19th Amendment’s Botched Signing Ceremony Angers Women

Today, Aug. 26, is Women’s Equality Day in the U.S., to celebrate the adoption of the Nineteenth Amendment, based on the events described in this article. As important as this day was in 1920, it was not without a certain blemish, as described below.

With a stroke of his pen the morning of 26 August 1920, Secretary of State Bainbridge Colby certified the ratification of the 19th Amendment to the United States Constitution, granting women the right to vote. The necessary three-quarters approval from all the states was achieved when Tennessee barely ratified the proposed amendment on August 18 – by a margin of a single vote. It only remained for Tennessee’s action to be officially presented to Colby, who was ready to issue his certification proclamation announcing that women suffrage was now the law of the land.

Photo: Bainbridge Colby, U.S. Secretary of State, 1920
Photo: Bainbridge Colby, U.S. Secretary of State, 1920. Credit: U.S. Copyright Office; Wikimedia Commons.

Unfortunately, what should have been a grand celebration for women activists was tarnished in the end by a very curious decision Colby made about signing his proclamation.

Women, in groups and as individuals, worked for more than 70 years to achieve women suffrage. One of the leading groups was the National Woman’s Party (NWP), founded in 1916. The NWP had broken away from the National American Woman Suffrage Association because the latter group favored a strategy of lobbying individual states to change their laws prohibiting women from voting.

The NWP insisted it would take a constitutional amendment to fully guarantee women the right to vote, and worked long and hard toward this goal. Accordingly, a delegation from the NWP, including its leader Alice Paul, gathered in Secretary Colby’s office and stayed late the night of August 25 hoping to celebrate the historic moment when he signed his certification proclamation.

Photo: Alice Paul toasting (with grape juice) the recent passage of the Nineteenth Amendment, 3 September 1920
Photo: Alice Paul toasting (with grape juice) the recent passage of the Nineteenth Amendment, 3 September 1920. Credit: Library of Congress, Prints and Photographs Division.

The group’s high spirits were dampened when a message arrived saying the train from Tennessee carrying the official papers was delayed. Colby dismissed the women and went home, saying the signing ceremony would have to wait until tomorrow. Then, before leaving for work the next day, Colby quietly signed the proclamation in his home office at 8:00 in the morning.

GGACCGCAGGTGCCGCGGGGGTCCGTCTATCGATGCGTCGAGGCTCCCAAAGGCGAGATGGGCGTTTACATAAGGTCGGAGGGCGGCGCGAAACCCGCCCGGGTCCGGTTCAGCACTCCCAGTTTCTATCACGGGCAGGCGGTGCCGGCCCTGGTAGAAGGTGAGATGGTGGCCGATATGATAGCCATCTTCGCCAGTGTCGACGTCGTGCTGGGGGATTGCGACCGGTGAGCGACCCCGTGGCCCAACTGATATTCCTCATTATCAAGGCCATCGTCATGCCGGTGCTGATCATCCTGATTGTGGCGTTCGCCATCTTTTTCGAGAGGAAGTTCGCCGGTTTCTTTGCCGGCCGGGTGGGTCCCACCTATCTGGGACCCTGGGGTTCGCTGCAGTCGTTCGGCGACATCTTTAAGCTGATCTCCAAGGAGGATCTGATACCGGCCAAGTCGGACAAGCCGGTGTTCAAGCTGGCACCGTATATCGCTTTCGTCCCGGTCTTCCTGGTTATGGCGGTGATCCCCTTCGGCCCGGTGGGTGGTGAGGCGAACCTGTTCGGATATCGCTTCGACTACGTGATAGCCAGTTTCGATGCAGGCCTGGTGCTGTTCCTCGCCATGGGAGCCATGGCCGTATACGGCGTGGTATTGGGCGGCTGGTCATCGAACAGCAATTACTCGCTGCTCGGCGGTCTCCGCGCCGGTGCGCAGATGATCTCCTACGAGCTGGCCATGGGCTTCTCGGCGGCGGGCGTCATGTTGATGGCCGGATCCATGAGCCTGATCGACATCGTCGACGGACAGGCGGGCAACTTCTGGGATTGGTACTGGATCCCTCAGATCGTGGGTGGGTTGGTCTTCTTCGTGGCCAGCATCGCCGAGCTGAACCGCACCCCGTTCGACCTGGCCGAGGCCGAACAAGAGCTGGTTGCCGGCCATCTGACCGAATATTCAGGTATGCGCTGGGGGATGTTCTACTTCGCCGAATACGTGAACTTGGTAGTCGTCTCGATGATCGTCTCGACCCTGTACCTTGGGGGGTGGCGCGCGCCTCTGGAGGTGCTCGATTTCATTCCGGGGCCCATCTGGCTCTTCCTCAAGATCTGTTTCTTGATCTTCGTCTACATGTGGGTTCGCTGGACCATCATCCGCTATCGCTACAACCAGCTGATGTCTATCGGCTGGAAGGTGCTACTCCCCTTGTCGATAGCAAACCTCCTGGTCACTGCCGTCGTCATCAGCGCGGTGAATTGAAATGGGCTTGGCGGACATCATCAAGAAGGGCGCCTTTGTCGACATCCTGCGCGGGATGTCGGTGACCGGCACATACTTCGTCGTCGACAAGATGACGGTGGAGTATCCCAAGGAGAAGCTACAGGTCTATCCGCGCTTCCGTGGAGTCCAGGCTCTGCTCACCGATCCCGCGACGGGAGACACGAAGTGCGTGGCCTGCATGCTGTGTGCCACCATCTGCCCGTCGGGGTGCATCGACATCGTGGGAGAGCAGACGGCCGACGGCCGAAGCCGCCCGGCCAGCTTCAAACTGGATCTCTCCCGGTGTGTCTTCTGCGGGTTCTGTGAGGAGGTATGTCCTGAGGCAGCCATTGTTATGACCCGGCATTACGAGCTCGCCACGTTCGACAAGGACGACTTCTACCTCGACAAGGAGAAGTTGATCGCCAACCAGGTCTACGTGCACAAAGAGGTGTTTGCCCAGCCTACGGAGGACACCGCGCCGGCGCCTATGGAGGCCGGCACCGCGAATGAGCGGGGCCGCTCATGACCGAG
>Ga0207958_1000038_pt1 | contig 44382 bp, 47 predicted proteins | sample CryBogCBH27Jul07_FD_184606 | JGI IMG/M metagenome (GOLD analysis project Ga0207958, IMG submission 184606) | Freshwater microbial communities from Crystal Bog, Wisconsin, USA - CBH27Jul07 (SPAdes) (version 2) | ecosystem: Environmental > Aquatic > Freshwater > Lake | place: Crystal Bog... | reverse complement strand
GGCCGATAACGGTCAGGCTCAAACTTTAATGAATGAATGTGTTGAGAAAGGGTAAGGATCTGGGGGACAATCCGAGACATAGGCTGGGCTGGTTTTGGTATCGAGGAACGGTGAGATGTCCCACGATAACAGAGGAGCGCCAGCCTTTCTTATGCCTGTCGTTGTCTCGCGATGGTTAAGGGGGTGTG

When the NWP women arrived at the State Department to witness and celebrate the signing ceremony, they were dismayed to learn he had already signed the proclamation; they left the building and refused his invitation to come back and listen to a speech he had prepared for the occasion.

Colby then invited the NWP’s rival group, the National American Woman Suffrage Association, to have the honor of listening to his speech. That group’s leader, Carrie Chapman Catt, was only too happy to accept. In his remarks Colby alluded to the NWP’s leaving in a huff, saying that participation in a signing ceremony “has, regretfully, been the source of considerable contention as to who shall participate in it and who shall not.”

Nonetheless, the deed was done: the 19th Amendment was ratified, the certification proclamation issued, and women suffrage was now the law.

An article about the 19th Amendment, Fort Wayne News Sentinel newspaper article 26 August 1920
Fort Wayne News Sentinel (Fort Wayne, Indiana), 26 August 1920, page 1

Here is a transcription of this article:


Nineteenth Amendment Proclaimed Part of Constitution of United States.

No Public Ceremony

(By United Press.)

WASHINGTON, Aug. 26. – The right of women to the ballot was formally made a part of the constitution of the United States today when Secretary of State Colby proclaimed ratification of the nineteenth amendment.